Rumpus: Do you feel differently when you sit down to write now? Does it change the way you view yourself, or is there more anxiety attached to the process?
Brown: No. And that is true now, but when I am polishing my next novel, to the point where I am going to try to sell it, I am sure I will have some sleepless nights thinking, Oh, I didn’t make it marketable enough. Will anybody pick it up? Am I a one-hit wonder? But I’m too early in this new novel for that to come up. And there’s a conscious choice. The same way that someone chooses to turn off their inner voice or inner critic or editor, there’s a conscious choice not to listen. Because if I were to allow that anxiety to influence me, it would muddy…it would corrupt my writing process. And I need to keep that stuff distant. At least while I am writing the story.
Rumpus: Well, I’m sorry to bring it up.
Brown: There’s a kind of professional angst that I have and many people have. I wonder simply, How am I gonna pay my bills? But, when I sit down to write, I can’t think about that. I do both worrying and writing in a day, but I don’t worry when I am at my writing desk. Writing is hard enough.
Rumpus: Do you throw out a lot of your writing?
Brown: I do. I write much more than I share. And there’s a lot that I have written that I would never show anybody. And, during revisions, I throw out pages and pages. I’ve heard of people who wait for inspiration to strike and then put that on paper, but I have never met them.
Rumpus: You’ve also written a cookbook. Tell me about that.
Brown: It’s an ethnic, regional cookbook in format and is based on a culture that I invented. It’s full color, something that you would see on a coffee table or in someone’s kitchen. I worked with a photographer for the food pictures. The images are luscious, what they would call “food porn.” And,there are a lot of full color images that are my own documenting artifacts from this culture—the flag, the clothing, money, maps, dolls—those kinds of things.
Rumpus: And you made all that stuff.
Brown: I did, usually using Photoshop. I fabricated everything, because the culture doesn’t exist. I had the great pleasure of inventing a history, region, and people whole cloth. At the same time, I got to indulge my pleasure again with food. I developed recipes that were unique enough to say that this food came from this island and you won’t find it anywhere else. It was a challenge to invent new meals that taste good, delicious enough to put in a cookbook.
Rumpus: The idea for the book reminds me of Borges, with this imagined world with its own rules. It’s simultaneously whimsical and finely-detailed.
Brown: Right. I tried to apply academic rigor to something that is both not dry and not real. And when you read Borges, he’ll write about a map or a book or a region, and you want to see the map or book or visit the place. Well, with Feasts of Tremang, I tried to supply all of that. When I describe a flag, then I also made the flag. When I describe a dish, I provide the recipe, and you can actually make the dish, and it’s good! Once the book is published, I want to create a forum where people can supply their own artifacts and stories, and we can find the Tremanner diaspora and let the book grow.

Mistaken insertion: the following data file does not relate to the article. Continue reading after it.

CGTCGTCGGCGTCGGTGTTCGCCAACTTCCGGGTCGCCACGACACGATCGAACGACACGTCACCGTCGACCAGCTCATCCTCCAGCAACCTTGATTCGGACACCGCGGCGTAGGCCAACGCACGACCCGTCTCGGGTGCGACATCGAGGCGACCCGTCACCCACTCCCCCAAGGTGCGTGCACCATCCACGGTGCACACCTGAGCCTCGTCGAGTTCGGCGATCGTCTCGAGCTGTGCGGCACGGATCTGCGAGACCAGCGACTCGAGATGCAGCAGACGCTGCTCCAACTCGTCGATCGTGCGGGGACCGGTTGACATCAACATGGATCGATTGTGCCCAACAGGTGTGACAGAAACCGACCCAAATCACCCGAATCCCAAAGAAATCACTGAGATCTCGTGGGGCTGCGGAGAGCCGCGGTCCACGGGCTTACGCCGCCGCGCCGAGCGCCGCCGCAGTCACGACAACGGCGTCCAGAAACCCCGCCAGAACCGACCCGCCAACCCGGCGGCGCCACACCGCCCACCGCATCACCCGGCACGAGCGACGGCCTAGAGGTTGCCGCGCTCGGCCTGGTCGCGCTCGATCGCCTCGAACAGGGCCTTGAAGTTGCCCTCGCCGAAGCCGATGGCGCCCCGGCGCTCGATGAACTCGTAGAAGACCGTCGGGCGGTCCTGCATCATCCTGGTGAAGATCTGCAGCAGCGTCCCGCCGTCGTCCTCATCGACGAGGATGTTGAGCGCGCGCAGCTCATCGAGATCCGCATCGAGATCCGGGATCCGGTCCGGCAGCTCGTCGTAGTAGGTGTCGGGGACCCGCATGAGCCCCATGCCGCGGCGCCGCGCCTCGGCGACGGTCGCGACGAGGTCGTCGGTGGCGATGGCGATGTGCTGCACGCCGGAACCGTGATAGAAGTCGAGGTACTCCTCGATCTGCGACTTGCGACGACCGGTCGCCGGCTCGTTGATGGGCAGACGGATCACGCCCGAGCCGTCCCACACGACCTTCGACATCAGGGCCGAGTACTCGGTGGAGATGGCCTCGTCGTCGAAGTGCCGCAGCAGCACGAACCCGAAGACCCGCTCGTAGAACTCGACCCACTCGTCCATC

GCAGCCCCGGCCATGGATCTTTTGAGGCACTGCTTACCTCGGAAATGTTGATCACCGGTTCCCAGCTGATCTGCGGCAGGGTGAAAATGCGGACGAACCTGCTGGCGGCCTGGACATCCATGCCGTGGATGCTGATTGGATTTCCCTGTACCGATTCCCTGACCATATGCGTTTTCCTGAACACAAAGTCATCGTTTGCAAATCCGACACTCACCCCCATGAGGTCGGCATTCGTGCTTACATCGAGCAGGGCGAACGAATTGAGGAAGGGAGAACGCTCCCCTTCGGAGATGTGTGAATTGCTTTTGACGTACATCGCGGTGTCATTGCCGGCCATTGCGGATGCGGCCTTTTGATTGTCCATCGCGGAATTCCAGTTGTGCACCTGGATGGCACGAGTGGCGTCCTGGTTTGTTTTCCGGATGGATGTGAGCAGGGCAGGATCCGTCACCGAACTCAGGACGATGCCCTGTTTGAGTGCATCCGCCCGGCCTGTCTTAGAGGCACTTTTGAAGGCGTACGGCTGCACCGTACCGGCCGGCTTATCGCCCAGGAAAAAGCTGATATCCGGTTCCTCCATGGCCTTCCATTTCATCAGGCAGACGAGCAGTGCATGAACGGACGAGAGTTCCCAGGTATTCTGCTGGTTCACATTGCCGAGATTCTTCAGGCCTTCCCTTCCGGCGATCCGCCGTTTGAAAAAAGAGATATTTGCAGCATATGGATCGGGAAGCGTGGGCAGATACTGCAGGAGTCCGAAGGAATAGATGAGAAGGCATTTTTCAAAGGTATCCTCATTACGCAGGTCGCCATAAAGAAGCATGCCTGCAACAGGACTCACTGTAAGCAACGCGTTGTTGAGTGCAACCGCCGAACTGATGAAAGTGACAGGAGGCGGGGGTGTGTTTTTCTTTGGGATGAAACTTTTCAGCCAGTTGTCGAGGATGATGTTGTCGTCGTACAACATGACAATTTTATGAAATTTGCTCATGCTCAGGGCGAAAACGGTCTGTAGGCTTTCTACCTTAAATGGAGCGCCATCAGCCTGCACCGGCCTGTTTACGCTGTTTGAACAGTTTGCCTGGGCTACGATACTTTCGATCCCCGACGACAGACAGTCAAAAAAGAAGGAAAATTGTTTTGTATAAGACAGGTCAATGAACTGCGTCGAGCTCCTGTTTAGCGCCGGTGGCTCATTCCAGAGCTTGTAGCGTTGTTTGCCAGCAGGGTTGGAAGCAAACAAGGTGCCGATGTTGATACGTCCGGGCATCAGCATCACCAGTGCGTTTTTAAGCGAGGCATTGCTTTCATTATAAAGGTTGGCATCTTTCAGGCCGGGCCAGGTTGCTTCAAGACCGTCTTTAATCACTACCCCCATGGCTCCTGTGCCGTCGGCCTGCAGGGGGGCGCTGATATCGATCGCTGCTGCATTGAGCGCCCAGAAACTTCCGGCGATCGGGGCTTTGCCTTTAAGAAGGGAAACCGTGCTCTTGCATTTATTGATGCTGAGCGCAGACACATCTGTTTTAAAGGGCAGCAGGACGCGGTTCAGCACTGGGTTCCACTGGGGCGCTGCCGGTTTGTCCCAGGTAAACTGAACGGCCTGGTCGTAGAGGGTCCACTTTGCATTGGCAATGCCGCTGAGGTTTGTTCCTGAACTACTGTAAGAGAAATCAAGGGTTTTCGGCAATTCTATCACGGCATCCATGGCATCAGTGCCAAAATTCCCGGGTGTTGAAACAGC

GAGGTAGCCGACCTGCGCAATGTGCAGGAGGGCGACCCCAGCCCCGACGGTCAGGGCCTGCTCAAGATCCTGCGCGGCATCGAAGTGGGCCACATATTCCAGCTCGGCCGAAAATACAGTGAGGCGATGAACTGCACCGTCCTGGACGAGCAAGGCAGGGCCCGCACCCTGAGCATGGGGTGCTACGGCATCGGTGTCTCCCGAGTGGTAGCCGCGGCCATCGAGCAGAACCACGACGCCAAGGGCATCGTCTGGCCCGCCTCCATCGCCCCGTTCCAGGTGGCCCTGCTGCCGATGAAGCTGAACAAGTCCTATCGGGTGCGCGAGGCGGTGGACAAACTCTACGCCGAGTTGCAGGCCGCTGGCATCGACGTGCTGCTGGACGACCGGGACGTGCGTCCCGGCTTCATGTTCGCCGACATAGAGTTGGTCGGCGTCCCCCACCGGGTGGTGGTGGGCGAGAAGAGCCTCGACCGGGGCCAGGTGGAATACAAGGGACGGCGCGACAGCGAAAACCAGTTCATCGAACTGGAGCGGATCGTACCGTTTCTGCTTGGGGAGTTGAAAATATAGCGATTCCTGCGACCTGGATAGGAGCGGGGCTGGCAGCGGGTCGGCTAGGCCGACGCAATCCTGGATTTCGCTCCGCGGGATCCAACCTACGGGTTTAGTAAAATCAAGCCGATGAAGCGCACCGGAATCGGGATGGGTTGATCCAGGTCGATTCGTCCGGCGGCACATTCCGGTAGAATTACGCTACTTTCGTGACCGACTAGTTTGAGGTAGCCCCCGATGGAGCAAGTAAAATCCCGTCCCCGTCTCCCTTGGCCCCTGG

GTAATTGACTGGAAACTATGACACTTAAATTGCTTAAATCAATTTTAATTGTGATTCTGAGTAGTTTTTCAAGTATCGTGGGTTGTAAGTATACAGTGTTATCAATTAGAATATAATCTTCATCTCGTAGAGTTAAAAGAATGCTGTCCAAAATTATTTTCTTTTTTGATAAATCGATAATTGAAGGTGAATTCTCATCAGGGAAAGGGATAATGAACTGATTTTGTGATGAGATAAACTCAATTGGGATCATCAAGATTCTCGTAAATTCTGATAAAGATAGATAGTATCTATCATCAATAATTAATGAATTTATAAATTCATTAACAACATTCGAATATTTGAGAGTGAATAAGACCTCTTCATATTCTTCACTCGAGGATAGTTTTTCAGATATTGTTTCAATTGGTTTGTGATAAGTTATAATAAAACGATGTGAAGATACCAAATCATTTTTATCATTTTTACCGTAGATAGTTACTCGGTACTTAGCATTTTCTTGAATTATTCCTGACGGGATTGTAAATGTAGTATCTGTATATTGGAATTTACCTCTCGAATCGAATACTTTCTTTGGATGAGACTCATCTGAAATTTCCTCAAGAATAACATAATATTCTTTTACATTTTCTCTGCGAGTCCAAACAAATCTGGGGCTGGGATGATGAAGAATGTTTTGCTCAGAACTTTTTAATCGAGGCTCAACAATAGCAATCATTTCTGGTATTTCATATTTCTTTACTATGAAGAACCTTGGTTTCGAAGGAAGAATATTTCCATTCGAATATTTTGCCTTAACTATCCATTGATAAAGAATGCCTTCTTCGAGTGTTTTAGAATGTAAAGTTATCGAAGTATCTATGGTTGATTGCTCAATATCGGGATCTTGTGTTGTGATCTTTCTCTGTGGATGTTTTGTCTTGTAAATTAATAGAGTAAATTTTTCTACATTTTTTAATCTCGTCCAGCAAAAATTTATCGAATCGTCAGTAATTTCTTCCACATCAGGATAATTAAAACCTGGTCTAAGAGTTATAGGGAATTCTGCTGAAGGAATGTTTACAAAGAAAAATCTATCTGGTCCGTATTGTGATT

Rumpus: I want to ask about your relationship to martial arts. Are you a bad-ass?
Brown: No, I’m not. I trained from the time I was five until I was eighteen. Very traditional style of Japanese karate. Very bland and incredibly rigorous stuff. There are things that when I was younger, I could do very well. I could do them as well as anyone in the world. And I could probably defend myself?
Rumpus: Like what could you do?
Brown: Particular katas. You know how dancers can see a dancer, like on, say, So You Think You Can Dance?, and they can say, “That person has technical training and that person does not.” I would probably miss all of that stuff. I had technical training, so my forms were incredibly clean, and, one would hope, incredibly efficient.
In college I practiced Aikido for a while, which was a completely different thing. I’m skeptical of the whole idea of a badass. Because I know people who are incredibly well-trained martial artists who still lose bar fights occasionally.
Rumpus: Occasionally? They have three-out-of-five wins?
Brown: Kind of. And the three-out-of-five is over the course of a lifetime. But fighting is messy stuff. Weird factors, like differences between relative arm lengths or sobriety, slippery floors… It’s not as if you can just stand up and say, “Well, I have ten years of training, so I am going to win every fight.” It doesn’t work that way. Boxers who are favored are still knocked out sometimes. They catch an unlucky punch.
So I’m skeptical of the idea of a bad-ass, and even if there is such a thing, I’m not that. I know people who would fit that better than me. But, for me, my training in martial arts has given me access to my body in ways that other people don’t have. I can inhabit my body and know it in ways that other people never do. I used to be a massage therapist and I would work on people who are tourists in their own bodies. For example, I would touch them on the arm, and unless they looked they couldn’t say whether I was touching them on the shoulder or the triceps. Really! It’s just unfamiliarity in the same way that if I were to open the hood of a car, I wouldn’t be able to point to the carburetor.
Martial arts also gave me the ability to focus and to be able to take criticism and feedback. If I had to fight, I would probably be scratching and clawing, like anyone else out there in a panic.
Rumpus: Well, let’s not find out for certain.
Brown: Yes, let’s not.
Featured image of Eli Brown © by Melissa Michaud.